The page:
How Warm Is It

Good morning everyone. Greetings from a secluded little cove just east of Stonington. We experienced an incredibly hot day yesterday with lots of sun and light winds all day long. The end of the afternoon was punctuated by a series of rain showers and shifting winds that made us quite happy to be on the hook and hunkered under the awnings. Sunset was just crazy with deep blues and golden greens (if you ever saw a spruce clad island lit by the setting sun you will know what I am talking about). The low scudding clouds were everywhere keeping our heads spinning in all directions. Thin ribbons of clouds hovered close to the water at times and were blown in undulating waves as they skittered across the cove. All very enchanting indeed.

Some of us took advantage of the opportunity to swim and rinse off the cares of the day. Folks often ask me how cold the water is and I respond in my usual fashion by suggesting that the question be rephrased. Wouldn’t it be better to ask how “warm” the water is. At least the thinking would be headed in the right direction. The former phrasing suggests a certain assumption that the water is freezing, which it just might be. But if one were to phrase the question relating the idea of warmth to the situation it might ease the process of easing in to Maine’s fabulously refreshing waters. Now I am not trying to fool anyone here. There are folks who make it their badge of honor not to swim in Maine. Just fine I say. I merely suggest that if we are a product of the language we use then what harm can come from adopting the positive approach. And those folks who are asking are often the ones looking for permission to go for it. I know that by days end I was tired of being hot and sweaty and the water was positively the tonic I needed.

And then there is the issue of temperature. I will preach to my dying day that the numbers on a thermometer are an artificial reflection of human temperament that we all too often allow to set the boundaries of our lives. Maybe that is why we here in the US have not adopted the Celsius equivalent. Imagine having to wrap our minds around going to the beach on a day when a thermometer only reads 27 degrees! I encourage guests to chose quality over quantity every time (unless of course I am trying to shamelessly sell that last dozen lobsters at the picnic). Besides, who among us does not enjoy the bragging rights that come with telling your neighbor back home that you swam in Maine. Great stories of adventure don’t come free. In the story over the back yard fence back home I am pretty sure we had to cut a hole in the ice at the bottom of the swim ladder.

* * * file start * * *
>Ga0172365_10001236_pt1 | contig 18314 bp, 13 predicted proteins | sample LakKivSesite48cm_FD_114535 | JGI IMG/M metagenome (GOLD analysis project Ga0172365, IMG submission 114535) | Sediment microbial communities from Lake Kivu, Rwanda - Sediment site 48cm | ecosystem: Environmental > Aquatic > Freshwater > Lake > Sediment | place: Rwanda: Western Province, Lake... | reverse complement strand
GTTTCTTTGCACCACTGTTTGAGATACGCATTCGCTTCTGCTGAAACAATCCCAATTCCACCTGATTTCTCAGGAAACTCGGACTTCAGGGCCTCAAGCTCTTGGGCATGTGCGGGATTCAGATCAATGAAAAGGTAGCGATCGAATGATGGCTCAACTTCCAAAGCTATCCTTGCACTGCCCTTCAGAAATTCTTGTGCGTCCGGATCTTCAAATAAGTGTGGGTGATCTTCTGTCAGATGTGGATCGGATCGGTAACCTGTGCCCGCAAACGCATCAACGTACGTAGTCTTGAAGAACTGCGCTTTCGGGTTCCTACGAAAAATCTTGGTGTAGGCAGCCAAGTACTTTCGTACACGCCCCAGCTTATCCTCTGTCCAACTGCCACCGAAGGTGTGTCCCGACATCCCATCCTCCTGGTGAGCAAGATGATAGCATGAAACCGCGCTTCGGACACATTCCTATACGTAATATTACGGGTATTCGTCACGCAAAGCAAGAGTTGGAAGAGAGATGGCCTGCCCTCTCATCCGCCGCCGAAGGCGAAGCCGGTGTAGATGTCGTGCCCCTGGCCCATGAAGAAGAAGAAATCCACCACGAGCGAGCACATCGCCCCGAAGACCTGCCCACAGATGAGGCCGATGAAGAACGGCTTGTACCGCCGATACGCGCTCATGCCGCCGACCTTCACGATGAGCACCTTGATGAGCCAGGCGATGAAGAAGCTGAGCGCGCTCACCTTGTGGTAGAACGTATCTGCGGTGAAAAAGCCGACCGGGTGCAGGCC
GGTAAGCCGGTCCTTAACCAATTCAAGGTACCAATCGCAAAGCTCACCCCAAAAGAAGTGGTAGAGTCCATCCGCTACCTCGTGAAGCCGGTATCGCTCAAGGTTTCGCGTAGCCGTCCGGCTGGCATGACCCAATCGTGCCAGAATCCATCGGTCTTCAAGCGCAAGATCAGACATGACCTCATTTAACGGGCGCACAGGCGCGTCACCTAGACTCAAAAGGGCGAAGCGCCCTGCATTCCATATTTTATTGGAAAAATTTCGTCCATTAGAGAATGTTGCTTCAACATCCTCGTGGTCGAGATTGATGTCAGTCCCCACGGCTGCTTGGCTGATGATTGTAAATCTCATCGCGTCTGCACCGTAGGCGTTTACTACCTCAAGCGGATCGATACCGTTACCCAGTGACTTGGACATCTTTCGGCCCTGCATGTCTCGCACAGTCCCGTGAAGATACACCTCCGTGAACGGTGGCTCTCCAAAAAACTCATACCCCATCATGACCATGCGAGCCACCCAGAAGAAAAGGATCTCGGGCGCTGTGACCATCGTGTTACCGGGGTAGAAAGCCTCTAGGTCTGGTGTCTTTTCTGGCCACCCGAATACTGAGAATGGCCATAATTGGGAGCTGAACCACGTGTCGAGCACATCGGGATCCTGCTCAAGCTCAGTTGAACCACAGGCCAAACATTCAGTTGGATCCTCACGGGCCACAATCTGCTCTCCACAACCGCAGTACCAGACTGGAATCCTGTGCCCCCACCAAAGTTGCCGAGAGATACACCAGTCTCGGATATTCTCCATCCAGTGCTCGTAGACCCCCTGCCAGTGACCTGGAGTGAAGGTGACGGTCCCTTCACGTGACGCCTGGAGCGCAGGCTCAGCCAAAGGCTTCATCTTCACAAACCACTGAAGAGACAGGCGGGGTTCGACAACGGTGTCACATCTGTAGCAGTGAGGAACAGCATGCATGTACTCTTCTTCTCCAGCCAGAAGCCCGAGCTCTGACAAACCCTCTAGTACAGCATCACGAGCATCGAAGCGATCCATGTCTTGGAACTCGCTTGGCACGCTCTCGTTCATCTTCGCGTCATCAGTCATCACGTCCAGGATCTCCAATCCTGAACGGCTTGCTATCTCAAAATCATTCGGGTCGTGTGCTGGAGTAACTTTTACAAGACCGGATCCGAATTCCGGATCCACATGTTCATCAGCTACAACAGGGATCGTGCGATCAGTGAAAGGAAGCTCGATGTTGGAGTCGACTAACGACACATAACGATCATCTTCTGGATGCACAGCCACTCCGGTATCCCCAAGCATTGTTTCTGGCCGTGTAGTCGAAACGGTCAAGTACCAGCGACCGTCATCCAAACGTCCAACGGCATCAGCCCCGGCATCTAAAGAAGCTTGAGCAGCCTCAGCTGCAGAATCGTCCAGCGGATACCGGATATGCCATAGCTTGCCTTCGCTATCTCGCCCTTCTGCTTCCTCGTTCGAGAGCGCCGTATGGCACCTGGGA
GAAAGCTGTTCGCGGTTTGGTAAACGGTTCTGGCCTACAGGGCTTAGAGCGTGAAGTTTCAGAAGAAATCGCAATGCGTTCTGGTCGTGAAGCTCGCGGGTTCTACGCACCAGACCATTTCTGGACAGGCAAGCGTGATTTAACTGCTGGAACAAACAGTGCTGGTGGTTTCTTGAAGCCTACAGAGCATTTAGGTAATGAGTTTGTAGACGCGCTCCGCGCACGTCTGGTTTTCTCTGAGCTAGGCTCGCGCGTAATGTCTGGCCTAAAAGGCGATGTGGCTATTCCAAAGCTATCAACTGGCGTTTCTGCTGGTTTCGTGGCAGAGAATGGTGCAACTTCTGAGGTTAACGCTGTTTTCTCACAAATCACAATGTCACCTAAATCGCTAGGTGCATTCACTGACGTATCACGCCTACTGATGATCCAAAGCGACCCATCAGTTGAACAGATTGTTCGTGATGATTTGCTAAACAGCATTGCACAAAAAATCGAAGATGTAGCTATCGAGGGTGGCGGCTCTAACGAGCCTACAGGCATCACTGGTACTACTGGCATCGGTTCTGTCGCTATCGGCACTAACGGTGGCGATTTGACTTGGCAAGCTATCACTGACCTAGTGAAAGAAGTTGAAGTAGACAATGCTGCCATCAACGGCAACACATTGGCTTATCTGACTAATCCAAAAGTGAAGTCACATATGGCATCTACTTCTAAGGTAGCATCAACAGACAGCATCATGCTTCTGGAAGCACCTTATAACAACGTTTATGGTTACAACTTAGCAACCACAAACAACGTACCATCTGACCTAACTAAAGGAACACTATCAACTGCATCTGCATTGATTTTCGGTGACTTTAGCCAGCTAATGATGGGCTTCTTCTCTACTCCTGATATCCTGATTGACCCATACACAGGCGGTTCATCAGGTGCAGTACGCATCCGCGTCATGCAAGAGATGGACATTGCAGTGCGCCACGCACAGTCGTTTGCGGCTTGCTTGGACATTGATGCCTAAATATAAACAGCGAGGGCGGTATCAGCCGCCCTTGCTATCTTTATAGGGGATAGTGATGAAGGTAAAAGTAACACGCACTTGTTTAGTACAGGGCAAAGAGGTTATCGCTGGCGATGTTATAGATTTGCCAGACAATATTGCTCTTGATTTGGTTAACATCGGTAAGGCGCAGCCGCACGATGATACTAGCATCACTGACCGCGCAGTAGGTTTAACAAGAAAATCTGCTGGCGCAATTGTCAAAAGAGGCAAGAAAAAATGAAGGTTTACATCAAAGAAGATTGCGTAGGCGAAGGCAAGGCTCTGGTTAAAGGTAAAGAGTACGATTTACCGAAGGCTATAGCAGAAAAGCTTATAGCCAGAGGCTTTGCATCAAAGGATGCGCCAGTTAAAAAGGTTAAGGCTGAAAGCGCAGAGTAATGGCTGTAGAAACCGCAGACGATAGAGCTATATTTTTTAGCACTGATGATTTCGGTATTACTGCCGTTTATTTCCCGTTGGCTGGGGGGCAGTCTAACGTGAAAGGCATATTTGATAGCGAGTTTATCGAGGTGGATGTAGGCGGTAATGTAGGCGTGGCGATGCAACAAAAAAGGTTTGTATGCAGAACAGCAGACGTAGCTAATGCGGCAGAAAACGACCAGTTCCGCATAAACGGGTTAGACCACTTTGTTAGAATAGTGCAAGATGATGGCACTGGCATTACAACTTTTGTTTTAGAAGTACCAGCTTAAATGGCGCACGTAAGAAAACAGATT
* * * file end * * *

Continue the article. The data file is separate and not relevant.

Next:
Have a great day. Be well. Do good.


  1. Over the last few weeks I’ve been viewing on YouTube some videos created by Dylan Winter. He is on a journey to circumnavigate the British Isles in his small sailboat. Recently, Dylan and I have begun a correspondence and he shared with me a video that I find absolutely remarkable. The subject is starlings. No they are not pelagic birds and no they are not in Maine but I’ve observed that the people who love the Mary Day love nature. This video is really a celebration of nature.

    Check out the video at Starlings on Ot moor .

    Also if you are interested in Dylan’s sailing trip the first of his, so far, 22 videos is titled Keep Turning Left.

  2. Thanks for the video, Ed. That was amazing! I’ve seen flocks of starlings before; but nothing like that! You are correct in saying that Mary Day people love nature. We are a special group. Completely different from those who cruise on those big, energy-hogging cruise ships. Being on the Mary Day brings us closer to nature. Another great reason to spend some time in the embrace of her sails. 🙂

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